Published on June 6th, 2021 | by Richard Banks
Layers of Fear 2 Review
Summary: What Layers of Fear 2 lacks in meaningful gameplay it makes up in tense, atmospheric worldbuilding
When you think of Nintendo’s humble, family-friendly Switch, quality horror games don’t immediately spring to mind. It has decent ports of Outlast, Amnesia and Little Nightmares, but it’s swarmed with so much mobile-quality shovelware the idea of trudging through the eshop is a scary prospect in itself. Queue the Layers of Fear series, more specifically, Layers of Fear 2, which happens to be both a successful port, and a genuinely tense experience, one that pushes the series to the forefront of indie horror gaming alongside its contemporaries.
But let’s cut to the chase. If you’re reading this, there’s only one thing you want to know; is Layers of Fear 2 scary? Honestly, yeah. As a seasoned horror fan, I don’t spook easily, but once I’d begun unraveling the mysteries of the tense, claustrophobic setting, the constant jumpscares really began to catch me off guard. Set on an (apparently) abandoned boat, you take on the role of an actor, sent to the ship to get a feel of your latest role in a serious case of method acting. Split into five acts, each one beginning at the same location, each loop delves deeper into your creepy location and the director’s reason for sending you there.
Drip fed over the eight hour adventure there’s enough crumbs of intrigue to keep you interested throughout, but the real winner in Layers of Fear 2 is the setting. Tight corridors, creaky doors, dilapidated film sets (complete with an abundance of creepy mannequins) – there’s a foreboding sense of dread throughout, made more intoxicating by a full voice cast, haunting soundtrack and developers unafraid to mess with the status quo.
You’d be hastened to think the confines of the boat could become repetitive (especially with the Groundhog Day looping of each act), but to Layers of Fear’s merit, it rarely becomes stagnant, after all, this is a horror game, and messing with the psych of the player is at the forefront of what it sets out to do. Open one door, find an out-of-place well that the Ring’s Samara would be happy to find herself in, another, sends you into a monochrome series of hallways designed to really mess with your mind.
Layers of Fear 2 is all about presentation, but backing up fantastic level design is great storytelling and vibrant voice acting. Most acts are well paced, just tantalising you with new information to shed light on the overarching storyline, and although the middle acts are a little bumpy, it culminates in a genuinely interesting and satisfying conclusion. There are also multiple endings, apparently, but to be honest the journey to these isn’t so clear and through my two playthroughs I received the same ending twice.
Perhaps one of my favorite things about Layers of Fear 2 is its commitment to worldbuilding. Some of the best story beats are garnered through the extra details, the snippets of the people that once wondered through the boat. I found myself completed invested, while listening to two siblings adventures through the ship, going from the merriment and joy of childhood, to the sinister haunting truth of the ships past in, often, unsettling outcomes.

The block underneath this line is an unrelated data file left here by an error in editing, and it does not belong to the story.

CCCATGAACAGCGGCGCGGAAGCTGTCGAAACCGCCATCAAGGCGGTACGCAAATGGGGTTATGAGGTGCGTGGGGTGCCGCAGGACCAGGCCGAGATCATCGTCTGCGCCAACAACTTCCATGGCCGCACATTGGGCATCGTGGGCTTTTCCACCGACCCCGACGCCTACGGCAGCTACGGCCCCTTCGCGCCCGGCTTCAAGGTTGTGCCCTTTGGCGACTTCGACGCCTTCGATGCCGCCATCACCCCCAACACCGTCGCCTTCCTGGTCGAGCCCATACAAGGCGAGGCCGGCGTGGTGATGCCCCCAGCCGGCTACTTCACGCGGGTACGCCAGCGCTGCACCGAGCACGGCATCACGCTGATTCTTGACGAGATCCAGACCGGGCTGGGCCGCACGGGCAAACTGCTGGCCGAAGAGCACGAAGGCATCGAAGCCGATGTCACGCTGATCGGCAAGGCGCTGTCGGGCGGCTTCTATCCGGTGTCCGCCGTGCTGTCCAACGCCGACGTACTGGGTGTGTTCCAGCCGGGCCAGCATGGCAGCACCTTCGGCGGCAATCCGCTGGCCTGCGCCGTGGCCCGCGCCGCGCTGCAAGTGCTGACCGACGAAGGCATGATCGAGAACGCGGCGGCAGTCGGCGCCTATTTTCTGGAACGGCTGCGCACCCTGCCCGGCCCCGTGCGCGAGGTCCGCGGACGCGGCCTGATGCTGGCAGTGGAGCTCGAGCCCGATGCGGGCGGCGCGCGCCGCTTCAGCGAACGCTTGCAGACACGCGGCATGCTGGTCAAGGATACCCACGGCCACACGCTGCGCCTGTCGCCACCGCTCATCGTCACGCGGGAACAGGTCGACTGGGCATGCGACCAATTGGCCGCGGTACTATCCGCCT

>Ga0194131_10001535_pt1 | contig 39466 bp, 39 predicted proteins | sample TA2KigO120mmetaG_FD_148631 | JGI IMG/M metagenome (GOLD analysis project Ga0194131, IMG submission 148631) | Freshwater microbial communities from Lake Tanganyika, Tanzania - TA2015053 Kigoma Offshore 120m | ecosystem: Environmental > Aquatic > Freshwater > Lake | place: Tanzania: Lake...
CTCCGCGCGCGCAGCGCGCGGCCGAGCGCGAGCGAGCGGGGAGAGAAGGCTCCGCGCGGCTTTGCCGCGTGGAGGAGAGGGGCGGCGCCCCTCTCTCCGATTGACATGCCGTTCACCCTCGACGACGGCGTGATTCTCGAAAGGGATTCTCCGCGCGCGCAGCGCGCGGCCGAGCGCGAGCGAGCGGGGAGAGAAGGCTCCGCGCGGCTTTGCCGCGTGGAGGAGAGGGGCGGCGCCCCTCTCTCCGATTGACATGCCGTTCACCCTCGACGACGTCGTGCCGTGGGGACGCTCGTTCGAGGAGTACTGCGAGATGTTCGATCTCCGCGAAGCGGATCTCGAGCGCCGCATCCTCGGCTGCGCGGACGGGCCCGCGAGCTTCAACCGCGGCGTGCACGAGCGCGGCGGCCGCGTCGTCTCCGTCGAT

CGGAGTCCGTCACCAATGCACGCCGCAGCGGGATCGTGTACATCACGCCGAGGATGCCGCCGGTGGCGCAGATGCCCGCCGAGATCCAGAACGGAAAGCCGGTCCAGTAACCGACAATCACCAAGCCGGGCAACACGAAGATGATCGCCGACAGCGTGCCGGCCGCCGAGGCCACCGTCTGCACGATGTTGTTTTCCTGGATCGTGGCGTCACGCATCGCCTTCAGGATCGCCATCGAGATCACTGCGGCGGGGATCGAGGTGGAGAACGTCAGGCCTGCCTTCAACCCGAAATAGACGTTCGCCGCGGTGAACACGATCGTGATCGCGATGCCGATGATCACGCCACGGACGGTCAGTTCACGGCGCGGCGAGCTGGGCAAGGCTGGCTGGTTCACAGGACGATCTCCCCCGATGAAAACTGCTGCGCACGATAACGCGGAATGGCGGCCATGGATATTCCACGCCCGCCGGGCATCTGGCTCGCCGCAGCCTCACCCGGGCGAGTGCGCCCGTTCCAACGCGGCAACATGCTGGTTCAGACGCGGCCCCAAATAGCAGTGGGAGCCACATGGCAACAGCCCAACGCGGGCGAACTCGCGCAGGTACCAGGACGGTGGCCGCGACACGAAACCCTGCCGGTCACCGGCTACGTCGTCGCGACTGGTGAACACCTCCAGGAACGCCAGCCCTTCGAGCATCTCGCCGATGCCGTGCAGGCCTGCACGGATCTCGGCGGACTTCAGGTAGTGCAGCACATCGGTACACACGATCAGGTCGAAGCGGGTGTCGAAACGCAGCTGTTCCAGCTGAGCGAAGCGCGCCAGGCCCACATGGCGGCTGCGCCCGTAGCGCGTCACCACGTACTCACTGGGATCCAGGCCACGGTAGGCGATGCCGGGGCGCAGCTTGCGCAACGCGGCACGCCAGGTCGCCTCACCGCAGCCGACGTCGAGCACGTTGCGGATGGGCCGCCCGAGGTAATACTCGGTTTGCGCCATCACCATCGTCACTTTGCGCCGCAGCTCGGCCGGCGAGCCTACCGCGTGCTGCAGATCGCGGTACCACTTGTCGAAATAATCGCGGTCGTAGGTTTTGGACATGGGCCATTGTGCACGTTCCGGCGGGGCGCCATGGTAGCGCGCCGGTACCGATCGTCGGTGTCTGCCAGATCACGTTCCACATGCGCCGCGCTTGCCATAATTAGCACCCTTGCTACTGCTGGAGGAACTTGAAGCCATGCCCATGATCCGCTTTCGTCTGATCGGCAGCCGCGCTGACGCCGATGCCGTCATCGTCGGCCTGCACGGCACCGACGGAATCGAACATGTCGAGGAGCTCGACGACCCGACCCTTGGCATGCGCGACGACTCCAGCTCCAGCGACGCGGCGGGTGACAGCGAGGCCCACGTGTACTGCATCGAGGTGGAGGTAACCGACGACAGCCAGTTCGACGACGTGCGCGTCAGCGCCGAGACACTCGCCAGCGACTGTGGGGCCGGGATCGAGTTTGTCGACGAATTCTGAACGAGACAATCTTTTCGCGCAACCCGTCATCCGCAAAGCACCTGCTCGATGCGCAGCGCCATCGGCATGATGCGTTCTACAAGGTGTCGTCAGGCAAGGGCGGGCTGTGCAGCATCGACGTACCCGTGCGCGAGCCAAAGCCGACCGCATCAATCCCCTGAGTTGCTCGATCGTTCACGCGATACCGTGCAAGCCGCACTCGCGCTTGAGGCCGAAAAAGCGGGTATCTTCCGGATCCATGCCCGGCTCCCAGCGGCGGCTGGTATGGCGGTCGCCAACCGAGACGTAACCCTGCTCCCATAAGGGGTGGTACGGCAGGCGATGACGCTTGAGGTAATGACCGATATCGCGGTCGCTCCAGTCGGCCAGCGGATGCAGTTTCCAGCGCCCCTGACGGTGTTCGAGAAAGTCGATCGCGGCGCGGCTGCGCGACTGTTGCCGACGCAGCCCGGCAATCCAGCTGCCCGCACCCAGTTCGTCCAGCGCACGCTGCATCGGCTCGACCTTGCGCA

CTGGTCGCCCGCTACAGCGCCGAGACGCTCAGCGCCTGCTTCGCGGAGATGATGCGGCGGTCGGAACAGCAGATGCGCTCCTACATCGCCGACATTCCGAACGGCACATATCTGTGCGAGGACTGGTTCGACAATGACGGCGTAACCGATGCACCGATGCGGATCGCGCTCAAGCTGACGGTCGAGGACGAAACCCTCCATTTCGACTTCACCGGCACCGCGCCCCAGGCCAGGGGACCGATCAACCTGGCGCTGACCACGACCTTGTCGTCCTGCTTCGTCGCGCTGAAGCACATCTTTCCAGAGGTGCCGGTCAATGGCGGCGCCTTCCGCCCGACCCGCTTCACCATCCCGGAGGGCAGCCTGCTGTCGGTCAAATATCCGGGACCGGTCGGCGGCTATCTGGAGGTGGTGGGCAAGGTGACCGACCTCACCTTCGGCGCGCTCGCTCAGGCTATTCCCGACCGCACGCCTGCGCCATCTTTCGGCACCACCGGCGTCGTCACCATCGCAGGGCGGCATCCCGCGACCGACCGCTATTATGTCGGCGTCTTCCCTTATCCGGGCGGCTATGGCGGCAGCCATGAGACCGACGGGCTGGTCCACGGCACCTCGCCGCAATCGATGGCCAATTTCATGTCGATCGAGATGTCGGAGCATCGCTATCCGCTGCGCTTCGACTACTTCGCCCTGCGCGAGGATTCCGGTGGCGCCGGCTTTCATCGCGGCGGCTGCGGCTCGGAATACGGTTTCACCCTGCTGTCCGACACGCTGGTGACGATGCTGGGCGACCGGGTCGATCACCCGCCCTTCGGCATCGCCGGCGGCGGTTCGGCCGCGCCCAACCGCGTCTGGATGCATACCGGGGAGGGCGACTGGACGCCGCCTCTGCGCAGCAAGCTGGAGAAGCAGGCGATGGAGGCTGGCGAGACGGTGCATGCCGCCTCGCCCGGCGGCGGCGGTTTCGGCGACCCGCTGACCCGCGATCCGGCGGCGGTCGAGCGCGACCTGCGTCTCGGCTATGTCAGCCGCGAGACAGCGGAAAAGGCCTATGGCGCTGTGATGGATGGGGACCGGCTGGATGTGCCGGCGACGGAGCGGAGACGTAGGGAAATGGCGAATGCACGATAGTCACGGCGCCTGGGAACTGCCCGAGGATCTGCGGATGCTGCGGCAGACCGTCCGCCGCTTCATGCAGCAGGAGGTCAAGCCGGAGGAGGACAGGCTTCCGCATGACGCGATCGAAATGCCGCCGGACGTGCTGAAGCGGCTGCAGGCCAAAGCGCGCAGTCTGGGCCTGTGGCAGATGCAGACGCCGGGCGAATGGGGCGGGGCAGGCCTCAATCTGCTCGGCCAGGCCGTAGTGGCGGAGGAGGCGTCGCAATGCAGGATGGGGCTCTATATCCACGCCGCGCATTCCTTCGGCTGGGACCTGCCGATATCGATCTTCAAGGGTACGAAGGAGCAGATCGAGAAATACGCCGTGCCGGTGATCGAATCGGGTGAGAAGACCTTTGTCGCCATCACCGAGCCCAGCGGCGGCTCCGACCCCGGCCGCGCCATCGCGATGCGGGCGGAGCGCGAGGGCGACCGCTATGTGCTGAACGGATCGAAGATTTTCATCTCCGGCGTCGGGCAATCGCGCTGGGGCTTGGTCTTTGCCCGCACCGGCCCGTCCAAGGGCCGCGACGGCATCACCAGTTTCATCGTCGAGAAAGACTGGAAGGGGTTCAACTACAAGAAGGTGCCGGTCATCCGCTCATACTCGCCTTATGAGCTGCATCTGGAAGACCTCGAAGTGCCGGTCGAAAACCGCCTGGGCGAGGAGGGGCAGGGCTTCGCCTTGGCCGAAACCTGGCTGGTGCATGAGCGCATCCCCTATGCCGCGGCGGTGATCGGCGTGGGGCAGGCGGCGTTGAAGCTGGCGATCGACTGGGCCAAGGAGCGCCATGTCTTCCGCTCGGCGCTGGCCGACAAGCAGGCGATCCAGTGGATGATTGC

But it’s all well and good being spooked, atmosphere, it has in spades, but the actual gameplay is at times, uneven. It can be a little awkward, utilising the ZR button to interact with objects, grasp doors, pull and push objects to solve puzzles – more often then not, it feels clumsy. It’s a little jarring at times, if I’m honest, for example removing a wall plug in a simple puzzle turned into a monotonous task because the controls act with no real weight, it’s all floppy arms and awkward turns of door knobs that feel unnatural to pull off.
Speaking of puzzles, there’s some corkers in the mix, real mind bending head scratchers, but there’s also a fair few duds that are either far too easy or simply don’t make sense. Early on, you’re tasked with finding a code to unlock a padlocked door, the only items in the room, a children’s drawing and pirate headpiece. The code? In a hole in the ceiling, with no relevance to the former red herrings. The same goes for another area, where I found the code for a door, only to find nothing of any use on the other side.
All of this, the puzzle solving, resisting the occasional heart attack with a particularly horrifying jump scare, exploring, frankly horrible, mannequin-filled hallways, it’s bad enough for the faint of heart, but just to make things worse, you’re also stalked by a monster (obviously). Unfortunately, the monster is more of an irritant than a threat, and while being caught by him leads to your demise, it’s not so scary when the kill animation is the same each time, and after a while you’ll find yourself eye rolling everytime he makes an appearance as apposed to running in fear. That being said, he does add a little pressure to puzzle solving, and trying to work out an escape method while being stalked can make for some tense moments.
Thankfully, it helps that the Switch version is every bit as good as its larger console brethren. It runs smoothly, and, actually, looks great on both handheld and docked modes, and I experienced no glaring bugs or frustrating issues throughout. I was also surprised to find myself falling victim to jump scares in handheld mode which, in all fairness, probably says more about me than anything else.
Layers of Fear 2 may not be the quintessential horror-puzzle spookathon, but it’s certainly a thrilling, claustrophobic ghost story that easily holds its own. It’s at times uneven, and the puzzling isn’t as interesting as the backdrop, but for sheer storytelling prowess alone, it’s definitely worth setting sail on this ghost ship.